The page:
Russia's Putin Proposes a "Eurasian Union" — But it's all about Gas
BUCHAREST -- In an article published on Tuesday in the Russian newspaper Izvestia, Russia’s prime minister and presidential hopeful Vladimir Putin announced his major foreign policy goal: the creation of a “Eurasian Union.” This Union, he announced, would gradually encompass the countries of the former Soviet Union, but also stay open for other countries to join. Built on common values and converging economic and political interests, the Union would be “a new pole in the modern world” and together with “the European Union, the United States, China, and the Asia Pacific Economic Community, it should ensure the stability of global development."
Prime Minister Putin has repeatedly expressed his regrets for the departure of the Soviet Union, so this latest plan should not have surprised anyone. It is meant to project an image of power, assertiveness, and strategic vision mainly for a domestic audience, and it is very likely only the first in a future series aimed to divert public attention away from the real problem: Russia’s increasingly dire domestic situation. Yet it deserves attention, as it reveals a serious concern with Russia’s decreasing influence in its near abroad, as well as a lack of viable and attractive offers from Russia for the countries in the region. Russia has been trying to create a Customs Union within the former Soviet space for over ten years. This Union currently includes only Russia, Belarus, and Kazakhstan. All the other former Soviet states have declined to join it, either openly or by procrastinating over negotiations. The most notable example is Ukraine, which made its position clear by choosing a free trade agreement with the European Union over the Customs Union, despite Russia’s attempts to prevent this. Two other countries in the region, Moldova and Georgia, are now in the course of negotiating free trade agreements with the European Union, with Armenia and Azerbaijan following.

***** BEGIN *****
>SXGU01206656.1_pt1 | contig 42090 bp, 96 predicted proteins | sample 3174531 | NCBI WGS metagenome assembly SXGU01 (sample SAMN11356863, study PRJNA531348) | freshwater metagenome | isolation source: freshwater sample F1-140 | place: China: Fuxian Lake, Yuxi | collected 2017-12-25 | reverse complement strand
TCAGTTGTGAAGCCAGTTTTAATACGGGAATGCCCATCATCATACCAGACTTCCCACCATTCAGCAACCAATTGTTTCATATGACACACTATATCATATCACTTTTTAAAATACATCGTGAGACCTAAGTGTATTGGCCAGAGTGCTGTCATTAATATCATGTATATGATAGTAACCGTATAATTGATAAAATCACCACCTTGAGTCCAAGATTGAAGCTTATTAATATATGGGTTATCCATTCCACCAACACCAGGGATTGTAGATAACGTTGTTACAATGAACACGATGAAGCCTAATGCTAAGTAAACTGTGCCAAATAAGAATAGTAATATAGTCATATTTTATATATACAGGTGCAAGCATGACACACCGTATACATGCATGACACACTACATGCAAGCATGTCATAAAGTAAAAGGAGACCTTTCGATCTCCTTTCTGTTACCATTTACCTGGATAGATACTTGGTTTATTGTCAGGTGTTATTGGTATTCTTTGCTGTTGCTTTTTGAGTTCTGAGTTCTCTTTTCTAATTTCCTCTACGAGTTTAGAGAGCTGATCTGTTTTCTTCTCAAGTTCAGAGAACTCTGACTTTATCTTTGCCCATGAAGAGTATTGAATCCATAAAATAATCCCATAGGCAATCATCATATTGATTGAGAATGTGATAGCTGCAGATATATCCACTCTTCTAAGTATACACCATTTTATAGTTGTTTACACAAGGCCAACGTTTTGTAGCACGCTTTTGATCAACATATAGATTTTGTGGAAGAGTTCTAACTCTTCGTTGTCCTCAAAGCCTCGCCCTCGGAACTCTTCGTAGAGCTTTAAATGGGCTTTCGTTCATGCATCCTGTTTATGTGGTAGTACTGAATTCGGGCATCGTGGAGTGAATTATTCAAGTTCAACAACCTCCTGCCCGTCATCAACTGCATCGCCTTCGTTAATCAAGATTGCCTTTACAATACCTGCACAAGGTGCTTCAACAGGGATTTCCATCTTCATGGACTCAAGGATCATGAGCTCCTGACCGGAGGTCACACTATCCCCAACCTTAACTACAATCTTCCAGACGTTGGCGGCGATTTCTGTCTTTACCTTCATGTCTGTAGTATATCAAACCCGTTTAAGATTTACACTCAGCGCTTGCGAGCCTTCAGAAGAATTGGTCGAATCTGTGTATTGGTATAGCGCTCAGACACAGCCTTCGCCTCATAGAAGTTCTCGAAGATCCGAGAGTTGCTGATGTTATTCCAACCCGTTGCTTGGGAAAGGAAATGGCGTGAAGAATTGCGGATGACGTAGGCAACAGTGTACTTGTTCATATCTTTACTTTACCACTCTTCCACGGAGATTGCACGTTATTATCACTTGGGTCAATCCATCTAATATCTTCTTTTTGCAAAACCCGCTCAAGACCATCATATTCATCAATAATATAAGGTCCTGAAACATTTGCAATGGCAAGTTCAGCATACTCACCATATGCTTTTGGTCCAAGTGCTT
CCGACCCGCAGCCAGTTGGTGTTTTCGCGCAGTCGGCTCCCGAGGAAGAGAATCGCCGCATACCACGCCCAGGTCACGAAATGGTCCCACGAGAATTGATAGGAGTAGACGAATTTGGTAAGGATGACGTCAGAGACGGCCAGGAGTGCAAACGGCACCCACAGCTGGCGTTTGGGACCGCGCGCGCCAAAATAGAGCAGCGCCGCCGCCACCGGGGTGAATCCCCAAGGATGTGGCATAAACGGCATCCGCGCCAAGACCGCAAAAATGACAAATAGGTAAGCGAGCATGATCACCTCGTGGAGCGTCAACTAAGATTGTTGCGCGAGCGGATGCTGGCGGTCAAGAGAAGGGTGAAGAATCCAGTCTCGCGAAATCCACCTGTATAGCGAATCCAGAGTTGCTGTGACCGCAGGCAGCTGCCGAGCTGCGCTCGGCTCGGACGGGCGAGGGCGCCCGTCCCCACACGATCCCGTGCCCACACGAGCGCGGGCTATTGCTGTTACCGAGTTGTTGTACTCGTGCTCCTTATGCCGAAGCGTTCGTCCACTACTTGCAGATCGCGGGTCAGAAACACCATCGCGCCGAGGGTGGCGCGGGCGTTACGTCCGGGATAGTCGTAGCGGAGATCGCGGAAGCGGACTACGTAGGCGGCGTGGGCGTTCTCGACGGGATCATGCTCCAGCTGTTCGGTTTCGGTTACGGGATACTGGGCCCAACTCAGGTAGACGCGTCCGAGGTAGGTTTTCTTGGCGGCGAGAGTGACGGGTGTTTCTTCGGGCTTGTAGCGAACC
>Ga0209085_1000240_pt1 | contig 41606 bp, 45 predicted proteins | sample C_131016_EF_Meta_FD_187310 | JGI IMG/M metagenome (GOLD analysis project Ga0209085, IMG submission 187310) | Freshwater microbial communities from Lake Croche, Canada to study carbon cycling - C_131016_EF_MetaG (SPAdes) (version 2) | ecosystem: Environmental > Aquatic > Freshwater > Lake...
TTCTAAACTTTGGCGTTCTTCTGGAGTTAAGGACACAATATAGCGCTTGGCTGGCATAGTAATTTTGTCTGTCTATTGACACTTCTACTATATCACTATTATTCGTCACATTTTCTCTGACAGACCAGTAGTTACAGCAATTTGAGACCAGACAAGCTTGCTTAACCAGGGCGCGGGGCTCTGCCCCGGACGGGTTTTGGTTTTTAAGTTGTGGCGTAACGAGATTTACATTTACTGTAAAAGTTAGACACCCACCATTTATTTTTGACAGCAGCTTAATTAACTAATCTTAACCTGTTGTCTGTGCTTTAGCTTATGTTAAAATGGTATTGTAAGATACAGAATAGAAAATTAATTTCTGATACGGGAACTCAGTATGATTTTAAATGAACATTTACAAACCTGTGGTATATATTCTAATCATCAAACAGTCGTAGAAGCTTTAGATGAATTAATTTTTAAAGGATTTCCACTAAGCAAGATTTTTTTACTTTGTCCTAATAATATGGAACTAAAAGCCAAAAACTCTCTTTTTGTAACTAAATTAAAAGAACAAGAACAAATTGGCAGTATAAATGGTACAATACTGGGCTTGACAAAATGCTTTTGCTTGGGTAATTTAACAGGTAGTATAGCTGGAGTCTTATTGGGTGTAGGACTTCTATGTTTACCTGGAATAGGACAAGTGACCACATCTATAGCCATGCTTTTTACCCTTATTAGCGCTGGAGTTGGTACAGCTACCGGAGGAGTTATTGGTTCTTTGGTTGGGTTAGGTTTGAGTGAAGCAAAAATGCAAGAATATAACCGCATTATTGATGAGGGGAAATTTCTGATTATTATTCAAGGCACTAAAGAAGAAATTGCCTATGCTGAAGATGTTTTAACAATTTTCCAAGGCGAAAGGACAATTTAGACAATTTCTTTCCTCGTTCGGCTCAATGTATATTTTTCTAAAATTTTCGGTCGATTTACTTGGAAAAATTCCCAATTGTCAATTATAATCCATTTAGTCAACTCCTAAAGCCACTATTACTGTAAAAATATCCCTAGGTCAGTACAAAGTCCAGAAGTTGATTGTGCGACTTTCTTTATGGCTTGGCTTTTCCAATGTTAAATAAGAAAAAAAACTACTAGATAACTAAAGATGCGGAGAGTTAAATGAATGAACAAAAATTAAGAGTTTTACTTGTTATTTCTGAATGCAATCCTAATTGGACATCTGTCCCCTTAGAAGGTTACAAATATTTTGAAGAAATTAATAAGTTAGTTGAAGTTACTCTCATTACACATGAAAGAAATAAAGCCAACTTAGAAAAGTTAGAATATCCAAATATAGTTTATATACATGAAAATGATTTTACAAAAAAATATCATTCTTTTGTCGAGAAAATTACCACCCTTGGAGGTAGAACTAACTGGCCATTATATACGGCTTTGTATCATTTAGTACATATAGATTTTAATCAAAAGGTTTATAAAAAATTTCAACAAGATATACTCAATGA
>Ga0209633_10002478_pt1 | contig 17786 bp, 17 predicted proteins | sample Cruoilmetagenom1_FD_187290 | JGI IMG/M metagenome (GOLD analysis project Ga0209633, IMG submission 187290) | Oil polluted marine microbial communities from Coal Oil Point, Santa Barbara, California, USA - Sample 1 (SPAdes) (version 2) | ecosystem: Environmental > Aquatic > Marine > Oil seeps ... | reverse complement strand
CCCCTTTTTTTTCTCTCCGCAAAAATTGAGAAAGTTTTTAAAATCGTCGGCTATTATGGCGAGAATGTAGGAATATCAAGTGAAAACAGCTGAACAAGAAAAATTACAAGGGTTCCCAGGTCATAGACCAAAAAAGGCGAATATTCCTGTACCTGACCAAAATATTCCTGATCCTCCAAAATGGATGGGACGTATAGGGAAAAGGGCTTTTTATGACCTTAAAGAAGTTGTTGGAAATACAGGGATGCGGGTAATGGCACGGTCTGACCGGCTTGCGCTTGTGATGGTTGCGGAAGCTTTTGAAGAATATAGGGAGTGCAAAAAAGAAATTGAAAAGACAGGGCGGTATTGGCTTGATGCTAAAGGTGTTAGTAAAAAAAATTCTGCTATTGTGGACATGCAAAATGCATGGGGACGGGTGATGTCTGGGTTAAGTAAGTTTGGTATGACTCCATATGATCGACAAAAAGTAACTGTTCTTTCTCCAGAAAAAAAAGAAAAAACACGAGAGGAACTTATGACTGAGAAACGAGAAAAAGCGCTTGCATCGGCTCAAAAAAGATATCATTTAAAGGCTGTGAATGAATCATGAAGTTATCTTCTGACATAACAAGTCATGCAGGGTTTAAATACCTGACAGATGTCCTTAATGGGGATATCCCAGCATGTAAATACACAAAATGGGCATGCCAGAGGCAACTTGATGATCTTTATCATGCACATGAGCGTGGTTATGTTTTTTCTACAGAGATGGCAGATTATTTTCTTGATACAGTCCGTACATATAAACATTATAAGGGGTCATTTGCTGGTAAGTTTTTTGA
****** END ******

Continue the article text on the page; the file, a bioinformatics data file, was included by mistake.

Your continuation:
Despite the fact that they have been developed and implemented at an exasperatingly cautious pace, the European Union’s economic and political ties with the countries in Russia’s neighborhood now have firm roots, and these countries are gradually growing closer to European goods and labor markets, adjusting their internal legislation in the process. Even in its current economic crisis and general absent minded-ness, the European Union is seen as a better economic, not to mention political, partner than Russia, and thus remains a more attractive choice. So it is precisely in reaction to the European Union’s increased reach in the region that Putin would like to offer countries in Russia’s neighborhood an alternative Union to aspire to. Yet it is also a counter-move to an even more pressing problem that Russia sees looming on the horizon. On September 9, Azerbaijan’s President Ilham Aliev announced the discovery of a (yet another) gas field in the country, at Absheron. The field has an estimated reserve of 350 billion cubic meters and 45 million tones of condensed gas. Its exploration will bring Azerbaijan’s annual gas output to 30 billion cubic meters, which happens to be the amount Europe needs to flow yearly through its Nabucco pipeline, meant to bring non-Russian gas to European countries. The new gas field thus makes Nabucco an economic reality, and it completely changes the energy equation in the region: Nabucco is meant to decrease Europe’s dependence on Russian gas from 70 to 35 percent of total imports. To add to Russia’s worries, on September 7, the European Commission approved a long overdue communication on EU energy relations with third countries. While this is still a minor step, it is the first time that the Commission has put forward a call for a common energy strategy and asked member countries to exchange information about international energy agreements with third countries.
With Nabucco closer to becoming a reality, aiming for coherence among the national energy strategies of EU member countries becomes a more achievable goal — or at least stops being merely a utopia. Add to this Russia’s failure to fully control Ukrainian transit pipelines and the picture of Russia’s worries becomes very sharp indeed. As things are developing now, Russia’s gas exports to Europe would decrease substantially, and so would its leverage over European countries. A worrying prospect, and a difficult message in times of elections indeed. A Eurasian Union would give Russia more clout, so it comes as a natural solution. Unfortunately for prime minister and presidential candidate, Vladimir Putin, it is a solution that comes both too late and too soon. Too late to curtail Europe’s increasing reach in the neighborhood that it shares with Russia, and too soon to be led by a Russia that now needs time to fix both its economy and all its other internal problems.
Alina Inayeh directs the Black Sea Trust at the German Marshall Fund’s Bucharest Office. (Editor's note: Post edited to clarify EU reliance on Russian gas. Numbers cited were for percentage of total imports, not percentage of total consumption.)
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